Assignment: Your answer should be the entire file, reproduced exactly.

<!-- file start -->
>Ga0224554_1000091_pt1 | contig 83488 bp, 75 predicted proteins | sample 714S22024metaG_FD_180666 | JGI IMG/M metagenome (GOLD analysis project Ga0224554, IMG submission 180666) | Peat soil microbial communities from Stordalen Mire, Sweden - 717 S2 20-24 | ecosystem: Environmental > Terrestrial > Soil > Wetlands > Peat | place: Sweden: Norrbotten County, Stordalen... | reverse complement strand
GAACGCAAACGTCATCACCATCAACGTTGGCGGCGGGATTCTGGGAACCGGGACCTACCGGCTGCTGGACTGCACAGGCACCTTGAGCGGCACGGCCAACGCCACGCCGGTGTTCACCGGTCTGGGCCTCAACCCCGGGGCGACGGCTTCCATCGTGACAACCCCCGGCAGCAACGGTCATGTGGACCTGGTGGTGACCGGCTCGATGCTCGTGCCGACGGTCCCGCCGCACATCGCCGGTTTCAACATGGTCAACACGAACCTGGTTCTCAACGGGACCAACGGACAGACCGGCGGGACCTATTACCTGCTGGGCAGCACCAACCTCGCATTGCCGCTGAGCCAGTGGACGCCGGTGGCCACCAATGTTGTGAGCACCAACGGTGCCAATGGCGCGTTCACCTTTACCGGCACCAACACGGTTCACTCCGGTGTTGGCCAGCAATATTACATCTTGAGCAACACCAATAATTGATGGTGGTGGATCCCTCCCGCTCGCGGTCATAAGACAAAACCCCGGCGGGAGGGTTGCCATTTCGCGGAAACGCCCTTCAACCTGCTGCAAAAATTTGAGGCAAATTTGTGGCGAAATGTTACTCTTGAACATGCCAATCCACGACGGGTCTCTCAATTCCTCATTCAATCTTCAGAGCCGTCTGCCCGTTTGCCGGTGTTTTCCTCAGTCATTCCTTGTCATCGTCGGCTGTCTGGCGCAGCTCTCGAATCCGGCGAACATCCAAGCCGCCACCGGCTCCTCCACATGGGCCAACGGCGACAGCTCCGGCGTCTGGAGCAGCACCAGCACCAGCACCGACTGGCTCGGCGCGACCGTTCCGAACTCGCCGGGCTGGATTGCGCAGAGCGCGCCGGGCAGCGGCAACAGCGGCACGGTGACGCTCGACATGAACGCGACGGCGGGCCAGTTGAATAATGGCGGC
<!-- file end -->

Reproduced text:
>Ga0224554_1000091_pt1 | contig 83488 bp, 75 predicted proteins | sample 714S22024metaG_FD_180666 | JGI IMG/M metagenome (GOLD analysis project Ga0224554, IMG submission 180666) | Peat soil microbial communities from Stordalen Mire, Sweden - 717 S2 20-24 | ecosystem: Environmental > Terrestrial > Soil > Wetlands > Peat | place: Sweden: Norrbotten County, Stordalen... | reverse complement strand
GAACGCAAACGTCATCACCATCAACGTTGGCGGCGGGATTCTGGGAACCGGGACCTACCGGCTGCTGGACTGCACAGGCACCTTGAGCGGCACGGCCAACGCCACGCCGGTGTTCACCGGTCTGGGCCTCAACCCCGGGGCGACGGCTTCCATCGTGACAACCCCCGGCAGCAACGGTCATGTGGACCTGGTGGTGACCGGCTCGATGCTCGTGCCGACGGTCCCGCCGCACATCGCCGGTTTCAACATGGTCAACACGAACCTGGTTCTCAACGGGACCAACGGACAGACCGGCGGGACCTATTACCTGCTGGGCAGCACCAACCTCGCATTGCCGCTGAGCCAGTGGACGCCGGTGGCCACCAATGTTGTGAGCACCAACGGTGCCAATGGCGCGTTCACCTTTACCGGCACCAACACGGTTCACTCCGGTGTTGGCCAGCAATATTACATCTTGAGCAACACCAATAATTGATGGTGGTGGATCCCTCCCGCTCGCGGTCATAAGACAAAACCCCGGCGGGAGGGTTGCCATTTCGCGGAAACGCCCTTCAACCTGCTGCAAAAATTTGAGGCAAATTTGTGGCGAAATGTTACTCTTGAACATGCCAATCCACGACGGGTCTCTCAATTCCTCATTCAATCTTCAGAGCCGTCTGCCCGTTTGCCGGTGTTTTCCTCAGTCATTCCTTGTCATCGTCGGCTGTCTGGCGCAGCTCTCGAATCCGGCGAACATCCAAGCCGCCACCGGCTCCTCCACATGGGCCAACGGCGACAGCTCCGGCGTCTGGAGCAGCACCAGCACCAGCACCGACTGGCTCGGCGCGACCGTTCCGAACTCGCCGGGCTGGATTGCGCAGAGCGCGCCGGGCAGCGGCAACAGCGGCACGGTGACGCTCGACATGAACGCGACGGCGGGCCAGTTGAATAATGGCGGC